CHEST X-rays are often used to diagnose a wide array of heart and lung disorders, including chronic lung diseases and cancer. A novel retrospective multicentre study has revealed that an artificial intelligence (AI) tool can accurately differentiate between normal and abnormal chest X-rays in a clinical setting.
Study co-author Louis Lind Plesner, Department of Radiology, Herlev Hospital, Denmark, and colleagues utilised a commercially-available AI tool to analyse the chest X-rays of 1,529 patients from four hospitals, including X-rays from outpatients, as well as emergency department and in-hospital patients. The AI tool classified the X-rays as ‘high-confidence normal’ or ‘not high-confidence normal’, referring to normal and abnormal, respectively. The reference standard incorporated two board-certified thoracic radiologists, and a third radiologist who was used in instances of disagreement. All three physicians were blinded to the AI results.
The findings suggested that 7.8% of all X-rays can be safely automated by an AI tool. Of the 429 chest X-rays that were classified as normal, 28% were also classified as normal by the AI tool. Additionally, the AI tool detected abnormal chest X-rays with a sensitivity of 99.1%, and it performed specifically well at identifying normal X-rays of the outpatient group at a rate of 11.6%. This suggested that the AI model could perform especially well in outpatient settings with a high prevalence of normal chest X-rays.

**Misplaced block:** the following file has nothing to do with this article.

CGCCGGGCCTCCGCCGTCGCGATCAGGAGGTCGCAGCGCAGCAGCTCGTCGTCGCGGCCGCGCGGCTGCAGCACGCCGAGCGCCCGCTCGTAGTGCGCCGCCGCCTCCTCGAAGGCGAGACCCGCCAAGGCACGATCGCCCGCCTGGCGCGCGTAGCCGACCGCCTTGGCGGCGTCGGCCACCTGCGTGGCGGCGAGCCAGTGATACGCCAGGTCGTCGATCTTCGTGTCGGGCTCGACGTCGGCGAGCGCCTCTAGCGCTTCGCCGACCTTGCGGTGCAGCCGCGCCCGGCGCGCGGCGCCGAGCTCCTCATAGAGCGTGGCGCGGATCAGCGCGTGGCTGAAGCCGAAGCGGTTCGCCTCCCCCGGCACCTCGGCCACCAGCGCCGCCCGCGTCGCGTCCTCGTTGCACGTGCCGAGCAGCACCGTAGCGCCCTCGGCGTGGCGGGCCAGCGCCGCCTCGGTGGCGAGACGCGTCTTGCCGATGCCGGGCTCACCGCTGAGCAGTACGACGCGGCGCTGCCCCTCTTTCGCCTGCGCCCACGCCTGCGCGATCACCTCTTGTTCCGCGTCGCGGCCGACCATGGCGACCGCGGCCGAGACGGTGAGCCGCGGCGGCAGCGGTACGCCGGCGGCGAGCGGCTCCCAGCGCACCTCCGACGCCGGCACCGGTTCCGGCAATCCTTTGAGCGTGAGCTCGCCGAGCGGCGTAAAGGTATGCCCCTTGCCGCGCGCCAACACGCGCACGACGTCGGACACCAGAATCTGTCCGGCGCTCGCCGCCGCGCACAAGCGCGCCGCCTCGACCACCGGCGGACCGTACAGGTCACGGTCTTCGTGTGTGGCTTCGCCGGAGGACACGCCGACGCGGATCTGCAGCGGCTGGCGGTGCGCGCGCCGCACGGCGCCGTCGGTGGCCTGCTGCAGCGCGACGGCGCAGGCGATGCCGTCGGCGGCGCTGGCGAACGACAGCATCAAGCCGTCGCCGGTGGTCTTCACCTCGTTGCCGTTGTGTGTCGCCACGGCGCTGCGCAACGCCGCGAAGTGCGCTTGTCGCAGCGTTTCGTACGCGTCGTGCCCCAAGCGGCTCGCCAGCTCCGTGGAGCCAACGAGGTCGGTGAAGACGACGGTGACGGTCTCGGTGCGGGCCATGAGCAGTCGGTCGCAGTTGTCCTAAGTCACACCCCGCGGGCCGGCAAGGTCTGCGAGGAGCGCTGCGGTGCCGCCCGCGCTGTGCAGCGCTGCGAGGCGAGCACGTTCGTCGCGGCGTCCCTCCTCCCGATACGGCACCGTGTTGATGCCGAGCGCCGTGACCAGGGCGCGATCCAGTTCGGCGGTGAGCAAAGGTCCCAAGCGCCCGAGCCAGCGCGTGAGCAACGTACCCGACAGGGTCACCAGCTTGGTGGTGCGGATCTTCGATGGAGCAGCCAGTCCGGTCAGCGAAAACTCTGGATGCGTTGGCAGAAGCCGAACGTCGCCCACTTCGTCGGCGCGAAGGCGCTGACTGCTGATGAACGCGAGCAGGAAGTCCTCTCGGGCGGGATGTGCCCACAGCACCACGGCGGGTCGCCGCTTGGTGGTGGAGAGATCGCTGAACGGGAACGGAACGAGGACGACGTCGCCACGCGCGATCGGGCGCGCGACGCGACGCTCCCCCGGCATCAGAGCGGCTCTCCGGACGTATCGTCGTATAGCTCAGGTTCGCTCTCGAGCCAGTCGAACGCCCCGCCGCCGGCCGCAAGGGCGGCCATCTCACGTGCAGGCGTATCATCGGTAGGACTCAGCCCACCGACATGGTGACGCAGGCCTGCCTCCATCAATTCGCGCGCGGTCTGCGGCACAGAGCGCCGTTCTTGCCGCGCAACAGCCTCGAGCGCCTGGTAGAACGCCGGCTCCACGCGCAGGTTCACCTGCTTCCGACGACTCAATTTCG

Plesner expressed their surprise at how sensitive the AI tool was for all types of chest disease, stating: “In fact, we could not find a single chest X-ray in our database where the algorithm made a major mistake. Furthermore, the AI tool had a sensitivity overall better than the clinical board-certified radiologists.”
The researchers suggested that future studies should be aimed at larger perspective implementation of the AI tool, wherein the autonomously reported chest X-rays are still reviewed by radiologists. Acknowledging that chest X-rays are among the most common imaging examinations performed worldwide, Plesner noted: “Even a small percentage of automatisation can lead to saved time for radiologists, which they can prioritise on more complex matters.” This would markedly alleviate the substantial workload experienced by radiologists globally.